In a previous study, we monitored fire-fighter instructors during hot fire training exercises (HFTE) and found that some subjects reached core temperatures of >39°C and near maximal heart rates (HR). Such physiological strain may compromise an instructor's ability to perform a rescue at the end of a HFTE.
Ten fire-fighter instructors undertook two simulated rescues, which involved dragging an 80.6kg dummy a total of 23 m along the flat and down two flights of stairs. Prior to the first rescue (Rc), the instructors had not been exposed to heat within the previous 12 h. The second rescue (Rhf) was undertaken 10±3 min after they had acted as a safety officer in a HFTE lasting 40±24 min. During the HFTE, rectal temperature (Tre), tunic temperature (Tt) and heart rate were monitored. During the rescues HR, rating of perceived exertion (RPE) and blood lactate were measured.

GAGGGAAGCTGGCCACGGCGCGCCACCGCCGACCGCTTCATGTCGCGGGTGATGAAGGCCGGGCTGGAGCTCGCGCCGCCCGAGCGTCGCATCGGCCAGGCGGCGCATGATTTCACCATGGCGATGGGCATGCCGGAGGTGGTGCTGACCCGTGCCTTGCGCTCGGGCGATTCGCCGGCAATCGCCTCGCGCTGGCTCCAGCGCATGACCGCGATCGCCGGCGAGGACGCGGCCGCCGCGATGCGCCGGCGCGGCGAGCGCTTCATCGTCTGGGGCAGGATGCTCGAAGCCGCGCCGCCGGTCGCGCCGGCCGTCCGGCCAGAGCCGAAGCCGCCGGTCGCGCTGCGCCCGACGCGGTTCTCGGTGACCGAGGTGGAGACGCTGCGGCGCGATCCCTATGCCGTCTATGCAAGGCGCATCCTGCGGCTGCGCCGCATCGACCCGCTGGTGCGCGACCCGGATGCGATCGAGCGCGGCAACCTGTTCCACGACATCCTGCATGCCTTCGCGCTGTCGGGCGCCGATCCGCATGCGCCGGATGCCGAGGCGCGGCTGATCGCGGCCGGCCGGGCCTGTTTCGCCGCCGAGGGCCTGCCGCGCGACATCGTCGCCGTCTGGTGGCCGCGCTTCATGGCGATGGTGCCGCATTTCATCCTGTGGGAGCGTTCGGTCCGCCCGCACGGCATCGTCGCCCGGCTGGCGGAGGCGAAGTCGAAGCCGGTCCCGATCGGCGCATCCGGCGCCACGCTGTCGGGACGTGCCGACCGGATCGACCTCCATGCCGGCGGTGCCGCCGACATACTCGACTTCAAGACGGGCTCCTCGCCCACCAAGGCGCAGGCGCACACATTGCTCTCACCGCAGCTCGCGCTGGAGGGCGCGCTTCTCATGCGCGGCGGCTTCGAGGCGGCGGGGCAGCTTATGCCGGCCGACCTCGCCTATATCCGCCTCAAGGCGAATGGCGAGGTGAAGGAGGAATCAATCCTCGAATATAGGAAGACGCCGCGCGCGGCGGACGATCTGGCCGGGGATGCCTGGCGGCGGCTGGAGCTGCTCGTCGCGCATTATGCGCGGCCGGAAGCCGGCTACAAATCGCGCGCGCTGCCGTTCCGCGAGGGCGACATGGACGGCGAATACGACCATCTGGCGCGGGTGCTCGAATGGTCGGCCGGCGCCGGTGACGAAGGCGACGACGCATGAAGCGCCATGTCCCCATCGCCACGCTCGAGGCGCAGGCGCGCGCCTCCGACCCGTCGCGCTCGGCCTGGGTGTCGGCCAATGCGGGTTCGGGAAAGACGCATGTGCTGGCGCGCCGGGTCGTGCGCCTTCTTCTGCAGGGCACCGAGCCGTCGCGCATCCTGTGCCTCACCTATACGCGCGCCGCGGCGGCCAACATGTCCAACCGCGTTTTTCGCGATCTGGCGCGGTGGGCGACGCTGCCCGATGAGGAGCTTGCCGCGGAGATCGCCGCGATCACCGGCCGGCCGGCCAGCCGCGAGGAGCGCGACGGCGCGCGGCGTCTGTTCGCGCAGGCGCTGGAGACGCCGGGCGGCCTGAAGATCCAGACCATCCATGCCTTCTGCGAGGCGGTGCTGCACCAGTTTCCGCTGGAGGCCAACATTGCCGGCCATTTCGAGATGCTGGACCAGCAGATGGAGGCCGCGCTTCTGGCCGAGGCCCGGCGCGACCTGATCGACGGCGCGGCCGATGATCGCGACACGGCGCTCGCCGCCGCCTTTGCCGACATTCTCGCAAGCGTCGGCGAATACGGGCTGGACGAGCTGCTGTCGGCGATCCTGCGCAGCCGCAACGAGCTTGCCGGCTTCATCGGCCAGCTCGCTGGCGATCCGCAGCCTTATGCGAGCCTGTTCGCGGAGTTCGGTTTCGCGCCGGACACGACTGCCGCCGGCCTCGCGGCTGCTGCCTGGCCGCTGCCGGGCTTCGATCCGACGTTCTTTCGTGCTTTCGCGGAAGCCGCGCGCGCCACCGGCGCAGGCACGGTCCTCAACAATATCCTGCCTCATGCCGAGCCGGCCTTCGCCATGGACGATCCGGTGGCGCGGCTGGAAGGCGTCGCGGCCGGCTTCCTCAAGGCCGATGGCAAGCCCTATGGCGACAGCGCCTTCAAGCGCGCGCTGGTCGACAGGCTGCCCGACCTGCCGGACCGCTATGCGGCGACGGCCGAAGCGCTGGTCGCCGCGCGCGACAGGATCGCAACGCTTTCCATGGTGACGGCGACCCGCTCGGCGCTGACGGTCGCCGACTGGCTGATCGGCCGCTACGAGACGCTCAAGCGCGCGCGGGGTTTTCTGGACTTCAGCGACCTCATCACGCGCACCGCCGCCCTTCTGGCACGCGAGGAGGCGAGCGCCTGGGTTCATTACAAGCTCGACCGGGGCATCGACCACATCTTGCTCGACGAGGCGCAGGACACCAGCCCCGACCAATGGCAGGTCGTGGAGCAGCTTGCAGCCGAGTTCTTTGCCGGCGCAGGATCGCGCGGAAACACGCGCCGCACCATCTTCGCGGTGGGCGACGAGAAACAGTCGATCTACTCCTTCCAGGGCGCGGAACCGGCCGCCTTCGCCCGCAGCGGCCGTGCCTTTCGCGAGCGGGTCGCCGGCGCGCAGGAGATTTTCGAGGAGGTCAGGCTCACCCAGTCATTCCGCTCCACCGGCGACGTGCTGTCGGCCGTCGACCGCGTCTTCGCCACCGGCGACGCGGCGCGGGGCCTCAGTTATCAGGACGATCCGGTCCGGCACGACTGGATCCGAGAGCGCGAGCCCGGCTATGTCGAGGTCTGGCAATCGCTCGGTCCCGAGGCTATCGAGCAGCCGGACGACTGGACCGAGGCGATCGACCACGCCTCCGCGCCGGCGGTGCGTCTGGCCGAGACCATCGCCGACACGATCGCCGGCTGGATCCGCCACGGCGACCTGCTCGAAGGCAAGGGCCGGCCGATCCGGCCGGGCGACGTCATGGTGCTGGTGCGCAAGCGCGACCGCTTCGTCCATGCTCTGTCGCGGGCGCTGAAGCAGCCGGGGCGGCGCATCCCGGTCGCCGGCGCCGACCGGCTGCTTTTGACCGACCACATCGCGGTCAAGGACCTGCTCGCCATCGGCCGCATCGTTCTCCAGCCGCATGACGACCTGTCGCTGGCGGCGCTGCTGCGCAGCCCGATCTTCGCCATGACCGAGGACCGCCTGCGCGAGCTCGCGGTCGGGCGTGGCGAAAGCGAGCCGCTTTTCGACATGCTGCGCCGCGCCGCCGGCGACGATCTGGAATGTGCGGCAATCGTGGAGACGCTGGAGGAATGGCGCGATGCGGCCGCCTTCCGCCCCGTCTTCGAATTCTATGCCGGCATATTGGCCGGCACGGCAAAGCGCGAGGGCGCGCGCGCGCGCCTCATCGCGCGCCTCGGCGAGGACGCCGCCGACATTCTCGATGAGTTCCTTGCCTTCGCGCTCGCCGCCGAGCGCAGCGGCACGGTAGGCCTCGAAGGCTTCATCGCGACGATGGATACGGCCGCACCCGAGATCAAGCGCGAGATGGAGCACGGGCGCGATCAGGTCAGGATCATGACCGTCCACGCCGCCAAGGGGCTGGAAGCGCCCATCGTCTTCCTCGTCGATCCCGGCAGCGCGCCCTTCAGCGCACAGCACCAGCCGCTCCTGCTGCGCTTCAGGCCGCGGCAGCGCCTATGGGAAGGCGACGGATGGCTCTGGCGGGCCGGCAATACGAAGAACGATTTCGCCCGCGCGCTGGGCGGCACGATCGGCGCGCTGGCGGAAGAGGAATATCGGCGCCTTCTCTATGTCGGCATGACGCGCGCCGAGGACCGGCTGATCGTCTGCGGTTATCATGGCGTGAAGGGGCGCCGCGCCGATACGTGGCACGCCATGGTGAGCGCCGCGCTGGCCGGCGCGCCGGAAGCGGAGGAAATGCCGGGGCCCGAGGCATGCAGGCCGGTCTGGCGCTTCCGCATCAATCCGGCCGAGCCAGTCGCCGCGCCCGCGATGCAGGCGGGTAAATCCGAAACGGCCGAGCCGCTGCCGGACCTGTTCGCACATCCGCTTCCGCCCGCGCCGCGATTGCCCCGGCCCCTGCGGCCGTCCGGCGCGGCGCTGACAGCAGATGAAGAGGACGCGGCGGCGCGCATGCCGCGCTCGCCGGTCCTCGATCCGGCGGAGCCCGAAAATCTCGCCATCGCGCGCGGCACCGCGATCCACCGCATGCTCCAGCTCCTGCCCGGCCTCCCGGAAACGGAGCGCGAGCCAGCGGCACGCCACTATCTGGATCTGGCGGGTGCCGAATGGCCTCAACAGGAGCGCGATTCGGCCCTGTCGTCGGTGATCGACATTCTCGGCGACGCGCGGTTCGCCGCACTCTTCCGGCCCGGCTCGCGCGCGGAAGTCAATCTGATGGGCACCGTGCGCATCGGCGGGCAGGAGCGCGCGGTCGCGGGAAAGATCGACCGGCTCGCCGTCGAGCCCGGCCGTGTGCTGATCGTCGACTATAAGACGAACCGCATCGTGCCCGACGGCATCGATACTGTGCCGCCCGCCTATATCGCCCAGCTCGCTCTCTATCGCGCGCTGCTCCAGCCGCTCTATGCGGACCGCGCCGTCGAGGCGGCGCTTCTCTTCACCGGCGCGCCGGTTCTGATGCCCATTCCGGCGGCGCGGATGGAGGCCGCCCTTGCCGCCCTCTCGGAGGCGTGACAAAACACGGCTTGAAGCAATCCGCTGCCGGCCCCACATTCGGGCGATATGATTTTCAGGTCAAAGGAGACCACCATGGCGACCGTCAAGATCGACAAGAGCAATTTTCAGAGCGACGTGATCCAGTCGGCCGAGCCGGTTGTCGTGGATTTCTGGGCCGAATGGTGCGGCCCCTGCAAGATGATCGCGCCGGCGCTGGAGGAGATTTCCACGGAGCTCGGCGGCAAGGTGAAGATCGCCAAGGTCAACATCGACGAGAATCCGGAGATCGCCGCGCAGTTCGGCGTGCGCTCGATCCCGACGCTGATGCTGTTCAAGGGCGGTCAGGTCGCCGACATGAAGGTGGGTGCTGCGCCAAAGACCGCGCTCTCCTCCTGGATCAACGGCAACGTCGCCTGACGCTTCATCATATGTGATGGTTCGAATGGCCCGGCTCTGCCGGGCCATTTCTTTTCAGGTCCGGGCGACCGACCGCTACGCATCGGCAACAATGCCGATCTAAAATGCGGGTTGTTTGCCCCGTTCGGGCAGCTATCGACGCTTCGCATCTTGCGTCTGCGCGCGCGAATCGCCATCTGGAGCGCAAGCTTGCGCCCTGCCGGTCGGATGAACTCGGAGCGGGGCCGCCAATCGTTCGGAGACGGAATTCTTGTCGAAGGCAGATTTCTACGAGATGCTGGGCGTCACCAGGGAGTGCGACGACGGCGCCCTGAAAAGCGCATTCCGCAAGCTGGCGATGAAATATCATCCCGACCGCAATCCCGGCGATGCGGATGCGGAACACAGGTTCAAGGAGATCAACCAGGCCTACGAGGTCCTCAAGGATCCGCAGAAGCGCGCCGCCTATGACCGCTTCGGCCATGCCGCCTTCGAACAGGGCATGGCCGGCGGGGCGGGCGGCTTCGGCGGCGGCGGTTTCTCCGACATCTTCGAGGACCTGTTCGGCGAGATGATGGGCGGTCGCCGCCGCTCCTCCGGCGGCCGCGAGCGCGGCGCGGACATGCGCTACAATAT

During the HFTE, the maximum Tt was 96±49°C, Tre increased to 38.0±0.4°C and maximum HR was 162±16 bpm. All the instructors were able to complete both rescues. The time taken to complete the Rc and Rhf were similar, averaging 84±23 s. Compared to Rc, HR (151±16 vs. 171±16 bpm) and RPE (13.3±2.4 vs. 15.7±2.1) were higher in Rhf (p
|Title of host publication||Environmental Ergonomics: the ergonomics of human comfort, health and performance in the thermal environment|
|Editors||Y. Tochihara, T. Ohnaka|
|Place of Publication||Oxford|
|Number of pages||6|
|Publication status||Published - 2005|
|Name||Elsevier ergonomics book series|